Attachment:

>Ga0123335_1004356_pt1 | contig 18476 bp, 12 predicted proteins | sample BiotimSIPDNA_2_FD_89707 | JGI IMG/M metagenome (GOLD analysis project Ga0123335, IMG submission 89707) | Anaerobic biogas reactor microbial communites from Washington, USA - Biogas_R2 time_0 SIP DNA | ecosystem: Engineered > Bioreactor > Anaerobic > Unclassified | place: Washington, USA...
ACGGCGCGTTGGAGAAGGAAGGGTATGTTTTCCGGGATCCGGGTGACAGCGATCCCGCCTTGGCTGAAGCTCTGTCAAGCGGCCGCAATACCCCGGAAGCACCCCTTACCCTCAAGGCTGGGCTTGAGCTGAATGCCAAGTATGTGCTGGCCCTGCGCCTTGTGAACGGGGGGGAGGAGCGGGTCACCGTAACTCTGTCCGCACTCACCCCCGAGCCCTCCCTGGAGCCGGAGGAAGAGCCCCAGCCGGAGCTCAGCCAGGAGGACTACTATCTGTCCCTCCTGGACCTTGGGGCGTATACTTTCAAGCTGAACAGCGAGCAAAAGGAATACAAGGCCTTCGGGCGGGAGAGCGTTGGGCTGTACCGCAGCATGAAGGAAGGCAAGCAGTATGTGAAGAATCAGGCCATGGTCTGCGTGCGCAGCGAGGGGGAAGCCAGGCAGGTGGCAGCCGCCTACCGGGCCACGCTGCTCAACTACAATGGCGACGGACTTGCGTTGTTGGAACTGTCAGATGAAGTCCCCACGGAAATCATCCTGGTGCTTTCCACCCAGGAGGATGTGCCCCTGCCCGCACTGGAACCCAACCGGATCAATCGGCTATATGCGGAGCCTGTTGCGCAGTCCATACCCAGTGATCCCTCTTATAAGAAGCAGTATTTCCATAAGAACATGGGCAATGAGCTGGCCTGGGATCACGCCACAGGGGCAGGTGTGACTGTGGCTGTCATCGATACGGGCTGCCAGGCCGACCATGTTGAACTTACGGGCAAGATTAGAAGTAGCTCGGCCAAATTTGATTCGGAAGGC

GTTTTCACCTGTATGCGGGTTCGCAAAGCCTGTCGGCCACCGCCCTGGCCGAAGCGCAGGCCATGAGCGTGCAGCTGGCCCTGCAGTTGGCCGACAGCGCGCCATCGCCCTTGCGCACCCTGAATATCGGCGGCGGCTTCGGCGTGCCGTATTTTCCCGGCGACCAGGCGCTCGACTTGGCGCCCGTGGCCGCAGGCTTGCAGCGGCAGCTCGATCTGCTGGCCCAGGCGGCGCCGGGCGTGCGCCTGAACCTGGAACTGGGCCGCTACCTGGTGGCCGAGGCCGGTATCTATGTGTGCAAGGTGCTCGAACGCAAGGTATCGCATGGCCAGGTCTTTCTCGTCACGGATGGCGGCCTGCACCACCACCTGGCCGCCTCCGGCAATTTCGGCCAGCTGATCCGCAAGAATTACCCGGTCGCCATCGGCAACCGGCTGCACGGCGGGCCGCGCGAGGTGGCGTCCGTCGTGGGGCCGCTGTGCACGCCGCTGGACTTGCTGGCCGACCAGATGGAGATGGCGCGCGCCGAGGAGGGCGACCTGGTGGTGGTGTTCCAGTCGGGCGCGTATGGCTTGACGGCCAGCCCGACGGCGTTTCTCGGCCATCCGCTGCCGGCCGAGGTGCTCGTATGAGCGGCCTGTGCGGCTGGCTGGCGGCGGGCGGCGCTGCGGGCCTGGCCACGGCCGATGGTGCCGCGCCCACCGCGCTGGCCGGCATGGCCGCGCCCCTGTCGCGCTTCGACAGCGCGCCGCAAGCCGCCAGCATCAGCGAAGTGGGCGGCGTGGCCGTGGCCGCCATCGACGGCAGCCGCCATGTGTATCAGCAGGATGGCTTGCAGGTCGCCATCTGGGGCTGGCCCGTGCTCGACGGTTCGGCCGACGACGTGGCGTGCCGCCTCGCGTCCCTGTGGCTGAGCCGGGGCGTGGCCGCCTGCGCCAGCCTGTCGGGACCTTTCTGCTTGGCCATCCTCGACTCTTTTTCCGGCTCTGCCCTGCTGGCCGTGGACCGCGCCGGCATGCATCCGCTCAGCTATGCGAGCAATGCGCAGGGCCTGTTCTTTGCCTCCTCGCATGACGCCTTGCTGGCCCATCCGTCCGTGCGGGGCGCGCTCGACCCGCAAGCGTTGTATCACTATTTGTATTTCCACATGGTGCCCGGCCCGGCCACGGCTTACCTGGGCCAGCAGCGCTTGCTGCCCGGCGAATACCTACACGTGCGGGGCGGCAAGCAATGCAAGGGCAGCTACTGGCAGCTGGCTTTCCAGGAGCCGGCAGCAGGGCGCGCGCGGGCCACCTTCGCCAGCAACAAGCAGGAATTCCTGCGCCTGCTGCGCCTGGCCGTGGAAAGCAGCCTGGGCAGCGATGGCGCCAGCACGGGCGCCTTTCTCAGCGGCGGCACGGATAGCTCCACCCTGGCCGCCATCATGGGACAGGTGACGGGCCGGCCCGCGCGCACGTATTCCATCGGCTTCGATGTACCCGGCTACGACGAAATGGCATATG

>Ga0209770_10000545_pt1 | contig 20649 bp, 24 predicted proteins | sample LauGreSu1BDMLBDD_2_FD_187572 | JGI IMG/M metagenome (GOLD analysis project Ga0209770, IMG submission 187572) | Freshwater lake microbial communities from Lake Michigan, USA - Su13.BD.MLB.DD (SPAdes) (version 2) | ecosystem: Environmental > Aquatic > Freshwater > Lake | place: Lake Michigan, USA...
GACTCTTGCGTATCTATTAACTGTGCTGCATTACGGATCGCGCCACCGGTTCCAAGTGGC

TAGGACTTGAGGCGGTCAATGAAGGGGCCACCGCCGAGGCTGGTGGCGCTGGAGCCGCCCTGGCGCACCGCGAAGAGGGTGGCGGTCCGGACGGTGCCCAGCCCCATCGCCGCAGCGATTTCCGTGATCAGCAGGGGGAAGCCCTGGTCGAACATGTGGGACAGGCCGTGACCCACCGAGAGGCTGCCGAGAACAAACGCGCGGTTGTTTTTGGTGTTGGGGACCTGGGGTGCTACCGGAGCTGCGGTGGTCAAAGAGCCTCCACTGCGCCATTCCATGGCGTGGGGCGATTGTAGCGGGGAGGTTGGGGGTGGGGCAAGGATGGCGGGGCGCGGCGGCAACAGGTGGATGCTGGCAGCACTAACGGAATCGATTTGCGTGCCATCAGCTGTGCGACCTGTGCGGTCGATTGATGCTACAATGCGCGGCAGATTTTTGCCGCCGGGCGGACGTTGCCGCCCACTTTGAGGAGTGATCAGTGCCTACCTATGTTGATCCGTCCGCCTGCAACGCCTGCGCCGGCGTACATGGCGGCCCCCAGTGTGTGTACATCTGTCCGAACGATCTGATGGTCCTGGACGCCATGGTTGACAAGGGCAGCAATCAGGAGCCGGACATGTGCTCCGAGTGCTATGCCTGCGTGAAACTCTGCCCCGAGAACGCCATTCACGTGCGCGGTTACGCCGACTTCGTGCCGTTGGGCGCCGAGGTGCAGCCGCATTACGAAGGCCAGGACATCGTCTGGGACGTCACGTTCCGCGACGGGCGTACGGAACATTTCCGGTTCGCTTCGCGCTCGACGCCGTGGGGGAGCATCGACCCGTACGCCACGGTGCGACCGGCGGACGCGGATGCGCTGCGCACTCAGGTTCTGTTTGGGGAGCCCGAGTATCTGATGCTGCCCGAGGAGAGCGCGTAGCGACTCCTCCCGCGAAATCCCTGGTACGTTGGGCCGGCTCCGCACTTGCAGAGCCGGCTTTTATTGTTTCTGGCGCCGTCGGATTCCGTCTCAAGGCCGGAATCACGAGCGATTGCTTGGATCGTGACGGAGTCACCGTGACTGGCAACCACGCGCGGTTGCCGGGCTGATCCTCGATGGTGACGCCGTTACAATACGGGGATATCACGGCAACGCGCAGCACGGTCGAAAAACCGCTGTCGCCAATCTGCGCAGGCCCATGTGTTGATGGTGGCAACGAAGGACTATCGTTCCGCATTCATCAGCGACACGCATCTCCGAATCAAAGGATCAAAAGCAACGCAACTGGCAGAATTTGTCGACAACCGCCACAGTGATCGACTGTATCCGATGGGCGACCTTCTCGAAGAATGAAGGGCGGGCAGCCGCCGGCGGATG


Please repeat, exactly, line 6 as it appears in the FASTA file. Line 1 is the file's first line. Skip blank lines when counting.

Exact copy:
TAGGACTTGAGGCGGTCAATGAAGGGGCCACCGCCGAGGCTGGTGGCGCTGGAGCCGCCCTGGCGCACCGCGAAGAGGGTGGCGGTCCGGACGGTGCCCAGCCCCATCGCCGCAGCGATTTCCGTGATCAGCAGGGGGAAGCCCTGGTCGAACATGTGGGACAGGCCGTGACCCACCGAGAGGCTGCCGAGAACAAACGCGCGGTTGTTTTTGGTGTTGGGGACCTGGGGTGCTACCGGAGCTGCGGTGGTCAAAGAGCCTCCACTGCGCCATTCCATGGCGTGGGGCGATTGTAGCGGGGAGGTTGGGGGTGGGGCAAGGATGGCGGGGCGCGGCGGCAACAGGTGGATGCTGGCAGCACTAACGGAATCGATTTGCGTGCCATCAGCTGTGCGACCTGTGCGGTCGATTGATGCTACAATGCGCGGCAGATTTTTGCCGCCGGGCGGACGTTGCCGCCCACTTTGAGGAGTGATCAGTGCCTACCTATGTTGATCCGTCCGCCTGCAACGCCTGCGCCGGCGTACATGGCGGCCCCCAGTGTGTGTACATCTGTCCGAACGATCTGATGGTCCTGGACGCCATGGTTGACAAGGGCAGCAATCAGGAGCCGGACATGTGCTCCGAGTGCTATGCCTGCGTGAAACTCTGCCCCGAGAACGCCATTCACGTGCGCGGTTACGCCGACTTCGTGCCGTTGGGCGCCGAGGTGCAGCCGCATTACGAAGGCCAGGACATCGTCTGGGACGTCACGTTCCGCGACGGGCGTACGGAACATTTCCGGTTCGCTTCGCGCTCGACGCCGTGGGGGAGCATCGACCCGTACGCCACGGTGCGACCGGCGGACGCGGATGCGCTGCGCACTCAGGTTCTGTTTGGGGAGCCCGAGTATCTGATGCTGCCCGAGGAGAGCGCGTAGCGACTCCTCCCGCGAAATCCCTGGTACGTTGGGCCGGCTCCGCACTTGCAGAGCCGGCTTTTATTGTTTCTGGCGCCGTCGGATTCCGTCTCAAGGCCGGAATCACGAGCGATTGCTTGGATCGTGACGGAGTCACCGTGACTGGCAACCACGCGCGGTTGCCGGGCTGATCCTCGATGGTGACGCCGTTACAATACGGGGATATCACGGCAACGCGCAGCACGGTCGAAAAACCGCTGTCGCCAATCTGCGCAGGCCCATGTGTTGATGGTGGCAACGAAGGACTATCGTTCCGCATTCATCAGCGACACGCATCTCCGAATCAAAGGATCAAAAGCAACGCAACTGGCAGAATTTGTCGACAACCGCCACAGTGATCGACTGTATCCGATGGGCGACCTTCTCGAAGAATGAAGGGCGGGCAGCCGCCGGCGGATG